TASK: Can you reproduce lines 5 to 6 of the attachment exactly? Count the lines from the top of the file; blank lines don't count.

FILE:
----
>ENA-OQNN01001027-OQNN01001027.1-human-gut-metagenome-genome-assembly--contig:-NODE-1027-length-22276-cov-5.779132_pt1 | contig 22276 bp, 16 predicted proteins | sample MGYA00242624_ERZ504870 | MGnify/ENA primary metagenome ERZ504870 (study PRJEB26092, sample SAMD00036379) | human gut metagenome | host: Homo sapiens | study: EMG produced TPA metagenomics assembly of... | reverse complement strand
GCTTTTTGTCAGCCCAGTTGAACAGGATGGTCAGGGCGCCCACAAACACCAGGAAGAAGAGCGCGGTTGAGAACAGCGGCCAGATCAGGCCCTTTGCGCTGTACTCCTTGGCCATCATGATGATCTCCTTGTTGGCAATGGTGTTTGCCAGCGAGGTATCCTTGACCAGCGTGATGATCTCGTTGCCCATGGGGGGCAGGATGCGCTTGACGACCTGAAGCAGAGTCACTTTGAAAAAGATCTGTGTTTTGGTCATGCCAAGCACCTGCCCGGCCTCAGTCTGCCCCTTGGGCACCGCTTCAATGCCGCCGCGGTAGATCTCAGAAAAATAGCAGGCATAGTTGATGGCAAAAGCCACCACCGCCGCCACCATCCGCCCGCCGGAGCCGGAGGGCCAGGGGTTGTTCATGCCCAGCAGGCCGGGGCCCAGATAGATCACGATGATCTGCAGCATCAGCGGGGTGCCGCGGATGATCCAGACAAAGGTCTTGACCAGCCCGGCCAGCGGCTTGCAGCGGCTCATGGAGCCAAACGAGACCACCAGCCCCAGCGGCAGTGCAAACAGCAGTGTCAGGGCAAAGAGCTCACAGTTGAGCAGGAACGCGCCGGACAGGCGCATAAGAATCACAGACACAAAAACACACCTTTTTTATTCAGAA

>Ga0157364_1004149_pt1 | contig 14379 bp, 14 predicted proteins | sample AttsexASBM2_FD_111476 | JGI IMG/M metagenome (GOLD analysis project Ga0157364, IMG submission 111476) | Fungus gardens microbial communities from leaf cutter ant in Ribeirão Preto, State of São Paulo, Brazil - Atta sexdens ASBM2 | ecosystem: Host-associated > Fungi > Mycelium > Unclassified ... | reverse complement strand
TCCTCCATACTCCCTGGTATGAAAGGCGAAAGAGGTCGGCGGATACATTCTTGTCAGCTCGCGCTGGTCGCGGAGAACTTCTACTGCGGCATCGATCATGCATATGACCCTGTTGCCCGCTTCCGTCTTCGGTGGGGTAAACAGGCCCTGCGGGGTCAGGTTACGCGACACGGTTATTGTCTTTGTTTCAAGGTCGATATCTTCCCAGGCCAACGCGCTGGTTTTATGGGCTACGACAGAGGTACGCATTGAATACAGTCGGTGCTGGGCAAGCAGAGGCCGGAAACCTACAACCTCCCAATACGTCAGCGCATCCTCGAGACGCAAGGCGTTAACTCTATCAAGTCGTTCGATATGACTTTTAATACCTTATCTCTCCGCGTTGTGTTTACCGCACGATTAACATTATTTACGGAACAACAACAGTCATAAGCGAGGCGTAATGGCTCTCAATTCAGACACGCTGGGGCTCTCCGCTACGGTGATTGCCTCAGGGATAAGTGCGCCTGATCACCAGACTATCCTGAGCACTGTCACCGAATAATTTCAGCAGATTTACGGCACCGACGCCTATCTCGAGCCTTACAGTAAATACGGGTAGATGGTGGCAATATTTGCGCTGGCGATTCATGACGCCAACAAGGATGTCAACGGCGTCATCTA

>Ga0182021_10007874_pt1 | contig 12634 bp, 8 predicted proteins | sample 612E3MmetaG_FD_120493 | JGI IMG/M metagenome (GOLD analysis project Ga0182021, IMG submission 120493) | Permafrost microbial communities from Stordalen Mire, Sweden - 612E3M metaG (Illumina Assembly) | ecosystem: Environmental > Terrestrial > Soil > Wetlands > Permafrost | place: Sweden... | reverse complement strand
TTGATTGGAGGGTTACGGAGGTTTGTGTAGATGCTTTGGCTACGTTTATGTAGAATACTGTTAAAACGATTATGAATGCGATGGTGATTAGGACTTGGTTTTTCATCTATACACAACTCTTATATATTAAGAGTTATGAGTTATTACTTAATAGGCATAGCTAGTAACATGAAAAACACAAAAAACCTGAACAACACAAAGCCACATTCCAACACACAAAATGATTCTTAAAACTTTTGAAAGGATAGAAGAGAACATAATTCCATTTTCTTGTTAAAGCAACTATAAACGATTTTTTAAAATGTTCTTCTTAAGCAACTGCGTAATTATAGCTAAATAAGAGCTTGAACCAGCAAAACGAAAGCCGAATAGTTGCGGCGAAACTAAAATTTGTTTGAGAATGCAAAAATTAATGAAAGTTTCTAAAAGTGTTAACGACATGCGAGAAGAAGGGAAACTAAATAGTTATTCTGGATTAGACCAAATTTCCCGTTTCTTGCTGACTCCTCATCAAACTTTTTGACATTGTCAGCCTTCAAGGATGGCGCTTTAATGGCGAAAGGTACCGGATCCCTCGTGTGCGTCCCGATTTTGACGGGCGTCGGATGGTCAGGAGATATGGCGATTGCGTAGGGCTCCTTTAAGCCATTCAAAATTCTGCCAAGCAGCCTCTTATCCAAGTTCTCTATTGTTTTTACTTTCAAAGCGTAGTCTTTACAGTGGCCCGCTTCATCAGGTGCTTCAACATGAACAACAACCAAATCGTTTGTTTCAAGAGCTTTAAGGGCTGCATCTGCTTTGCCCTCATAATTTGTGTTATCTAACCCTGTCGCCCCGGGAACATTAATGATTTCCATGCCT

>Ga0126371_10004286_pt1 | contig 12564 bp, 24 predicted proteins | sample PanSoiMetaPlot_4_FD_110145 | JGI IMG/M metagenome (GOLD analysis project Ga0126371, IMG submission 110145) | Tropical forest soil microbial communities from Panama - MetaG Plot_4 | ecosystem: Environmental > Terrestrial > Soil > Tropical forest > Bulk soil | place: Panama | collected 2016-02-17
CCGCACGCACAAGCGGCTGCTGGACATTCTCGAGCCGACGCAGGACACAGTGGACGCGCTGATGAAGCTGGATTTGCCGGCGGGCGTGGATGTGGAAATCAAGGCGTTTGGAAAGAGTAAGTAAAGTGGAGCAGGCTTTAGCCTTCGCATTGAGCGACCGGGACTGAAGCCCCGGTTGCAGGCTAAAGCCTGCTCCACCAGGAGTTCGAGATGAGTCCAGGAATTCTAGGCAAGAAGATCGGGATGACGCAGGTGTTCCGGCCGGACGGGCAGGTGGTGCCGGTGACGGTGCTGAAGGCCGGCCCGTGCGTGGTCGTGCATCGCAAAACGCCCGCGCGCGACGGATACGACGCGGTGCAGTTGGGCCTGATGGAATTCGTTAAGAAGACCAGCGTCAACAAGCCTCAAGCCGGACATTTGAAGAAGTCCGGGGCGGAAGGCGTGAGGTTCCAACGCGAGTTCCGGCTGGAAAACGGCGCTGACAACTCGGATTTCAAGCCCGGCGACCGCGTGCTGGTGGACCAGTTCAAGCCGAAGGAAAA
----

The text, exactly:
>Ga0182021_10007874_pt1 | contig 12634 bp, 8 predicted proteins | sample 612E3MmetaG_FD_120493 | JGI IMG/M metagenome (GOLD analysis project Ga0182021, IMG submission 120493) | Permafrost microbial communities from Stordalen Mire, Sweden - 612E3M metaG (Illumina Assembly) | ecosystem: Environmental > Terrestrial > Soil > Wetlands > Permafrost | place: Sweden... | reverse complement strand
TTGATTGGAGGGTTACGGAGGTTTGTGTAGATGCTTTGGCTACGTTTATGTAGAATACTGTTAAAACGATTATGAATGCGATGGTGATTAGGACTTGGTTTTTCATCTATACACAACTCTTATATATTAAGAGTTATGAGTTATTACTTAATAGGCATAGCTAGTAACATGAAAAACACAAAAAACCTGAACAACACAAAGCCACATTCCAACACACAAAATGATTCTTAAAACTTTTGAAAGGATAGAAGAGAACATAATTCCATTTTCTTGTTAAAGCAACTATAAACGATTTTTTAAAATGTTCTTCTTAAGCAACTGCGTAATTATAGCTAAATAAGAGCTTGAACCAGCAAAACGAAAGCCGAATAGTTGCGGCGAAACTAAAATTTGTTTGAGAATGCAAAAATTAATGAAAGTTTCTAAAAGTGTTAACGACATGCGAGAAGAAGGGAAACTAAATAGTTATTCTGGATTAGACCAAATTTCCCGTTTCTTGCTGACTCCTCATCAAACTTTTTGACATTGTCAGCCTTCAAGGATGGCGCTTTAATGGCGAAAGGTACCGGATCCCTCGTGTGCGTCCCGATTTTGACGGGCGTCGGATGGTCAGGAGATATGGCGATTGCGTAGGGCTCCTTTAAGCCATTCAAAATTCTGCCAAGCAGCCTCTTATCCAAGTTCTCTATTGTTTTTACTTTCAAAGCGTAGTCTTTACAGTGGCCCGCTTCATCAGGTGCTTCAACATGAACAACAACCAAATCGTTTGTTTCAAGAGCTTTAAGGGCTGCATCTGCTTTGCCCTCATAATTTGTGTTATCTAACCCTGTCGCCCCGGGAACATTAATGATTTCCATGCCT